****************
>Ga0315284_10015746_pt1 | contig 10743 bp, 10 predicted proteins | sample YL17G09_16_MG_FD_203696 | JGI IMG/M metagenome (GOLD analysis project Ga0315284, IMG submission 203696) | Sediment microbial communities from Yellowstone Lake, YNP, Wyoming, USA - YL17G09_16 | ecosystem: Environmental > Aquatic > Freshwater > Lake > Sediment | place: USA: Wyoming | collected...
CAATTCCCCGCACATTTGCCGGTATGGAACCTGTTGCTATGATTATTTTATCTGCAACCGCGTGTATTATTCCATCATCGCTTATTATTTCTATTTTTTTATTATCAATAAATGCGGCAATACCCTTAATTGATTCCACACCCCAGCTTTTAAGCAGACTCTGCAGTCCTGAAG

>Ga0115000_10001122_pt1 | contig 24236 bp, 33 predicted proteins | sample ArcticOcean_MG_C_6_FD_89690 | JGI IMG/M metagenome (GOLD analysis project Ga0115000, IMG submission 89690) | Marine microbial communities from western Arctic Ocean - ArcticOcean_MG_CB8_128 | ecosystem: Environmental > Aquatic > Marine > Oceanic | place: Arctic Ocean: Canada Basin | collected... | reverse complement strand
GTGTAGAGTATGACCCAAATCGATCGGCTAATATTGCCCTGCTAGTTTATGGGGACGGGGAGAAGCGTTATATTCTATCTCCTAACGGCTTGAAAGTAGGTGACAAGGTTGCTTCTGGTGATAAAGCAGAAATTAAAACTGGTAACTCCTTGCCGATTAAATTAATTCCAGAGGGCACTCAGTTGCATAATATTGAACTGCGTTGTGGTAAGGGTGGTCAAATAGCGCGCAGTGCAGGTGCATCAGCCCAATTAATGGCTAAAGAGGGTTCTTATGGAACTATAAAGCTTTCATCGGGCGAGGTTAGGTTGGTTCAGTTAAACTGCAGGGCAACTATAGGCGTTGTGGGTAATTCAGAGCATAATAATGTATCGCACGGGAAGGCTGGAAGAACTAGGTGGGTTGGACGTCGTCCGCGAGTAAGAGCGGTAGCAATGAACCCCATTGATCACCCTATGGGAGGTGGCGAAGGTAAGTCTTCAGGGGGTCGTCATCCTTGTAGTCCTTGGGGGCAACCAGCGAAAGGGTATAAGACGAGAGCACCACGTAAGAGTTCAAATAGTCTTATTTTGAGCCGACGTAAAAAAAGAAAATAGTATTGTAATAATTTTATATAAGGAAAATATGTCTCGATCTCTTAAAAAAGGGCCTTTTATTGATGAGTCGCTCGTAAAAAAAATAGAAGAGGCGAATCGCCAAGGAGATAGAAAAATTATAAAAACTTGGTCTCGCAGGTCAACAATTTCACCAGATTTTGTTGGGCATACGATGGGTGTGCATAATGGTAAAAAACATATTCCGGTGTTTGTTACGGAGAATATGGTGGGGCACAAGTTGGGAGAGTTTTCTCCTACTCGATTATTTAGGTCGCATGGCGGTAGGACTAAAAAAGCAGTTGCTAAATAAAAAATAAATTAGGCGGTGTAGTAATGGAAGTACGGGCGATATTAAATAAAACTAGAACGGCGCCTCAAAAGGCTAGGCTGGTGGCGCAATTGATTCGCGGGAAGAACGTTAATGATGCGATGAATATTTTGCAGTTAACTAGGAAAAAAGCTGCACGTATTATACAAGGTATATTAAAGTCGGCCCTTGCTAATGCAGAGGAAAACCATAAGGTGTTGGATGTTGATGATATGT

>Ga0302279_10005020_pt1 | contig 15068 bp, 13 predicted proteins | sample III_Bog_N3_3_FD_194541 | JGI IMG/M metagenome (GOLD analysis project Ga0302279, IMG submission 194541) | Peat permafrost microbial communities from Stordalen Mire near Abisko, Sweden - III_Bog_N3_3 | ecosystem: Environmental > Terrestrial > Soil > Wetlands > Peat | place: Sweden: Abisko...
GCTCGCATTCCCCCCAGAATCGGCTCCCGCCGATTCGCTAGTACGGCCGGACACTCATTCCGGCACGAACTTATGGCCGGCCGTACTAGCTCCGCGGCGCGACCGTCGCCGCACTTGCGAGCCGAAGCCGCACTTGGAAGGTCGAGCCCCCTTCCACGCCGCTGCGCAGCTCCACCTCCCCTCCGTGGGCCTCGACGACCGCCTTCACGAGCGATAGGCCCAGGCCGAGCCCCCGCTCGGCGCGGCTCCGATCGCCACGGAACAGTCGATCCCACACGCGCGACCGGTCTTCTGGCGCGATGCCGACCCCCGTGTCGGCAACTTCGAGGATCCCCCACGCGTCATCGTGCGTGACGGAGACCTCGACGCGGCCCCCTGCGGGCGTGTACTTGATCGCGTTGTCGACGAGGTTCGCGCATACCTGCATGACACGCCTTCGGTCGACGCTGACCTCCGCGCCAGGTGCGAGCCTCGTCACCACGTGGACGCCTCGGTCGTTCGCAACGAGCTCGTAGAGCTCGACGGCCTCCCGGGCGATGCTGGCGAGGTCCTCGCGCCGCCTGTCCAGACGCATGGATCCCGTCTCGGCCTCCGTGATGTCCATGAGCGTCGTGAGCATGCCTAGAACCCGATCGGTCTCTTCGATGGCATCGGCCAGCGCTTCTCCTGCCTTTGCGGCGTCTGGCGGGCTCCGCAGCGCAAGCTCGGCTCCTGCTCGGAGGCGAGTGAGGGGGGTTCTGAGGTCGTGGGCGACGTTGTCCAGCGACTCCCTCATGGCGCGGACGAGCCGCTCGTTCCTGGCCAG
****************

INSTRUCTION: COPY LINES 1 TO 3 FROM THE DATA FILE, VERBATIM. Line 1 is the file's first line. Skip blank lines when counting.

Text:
>Ga0315284_10015746_pt1 | contig 10743 bp, 10 predicted proteins | sample YL17G09_16_MG_FD_203696 | JGI IMG/M metagenome (GOLD analysis project Ga0315284, IMG submission 203696) | Sediment microbial communities from Yellowstone Lake, YNP, Wyoming, USA - YL17G09_16 | ecosystem: Environmental > Aquatic > Freshwater > Lake > Sediment | place: USA: Wyoming | collected...
CAATTCCCCGCACATTTGCCGGTATGGAACCTGTTGCTATGATTATTTTATCTGCAACCGCGTGTATTATTCCATCATCGCTTATTATTTCTATTTTTTTATTATCAATAAATGCGGCAATACCCTTAATTGATTCCACACCCCAGCTTTTAAGCAGACTCTGCAGTCCTGAAG

>Ga0115000_10001122_pt1 | contig 24236 bp, 33 predicted proteins | sample ArcticOcean_MG_C_6_FD_89690 | JGI IMG/M metagenome (GOLD analysis project Ga0115000, IMG submission 89690) | Marine microbial communities from western Arctic Ocean - ArcticOcean_MG_CB8_128 | ecosystem: Environmental > Aquatic > Marine > Oceanic | place: Arctic Ocean: Canada Basin | collected... | reverse complement strand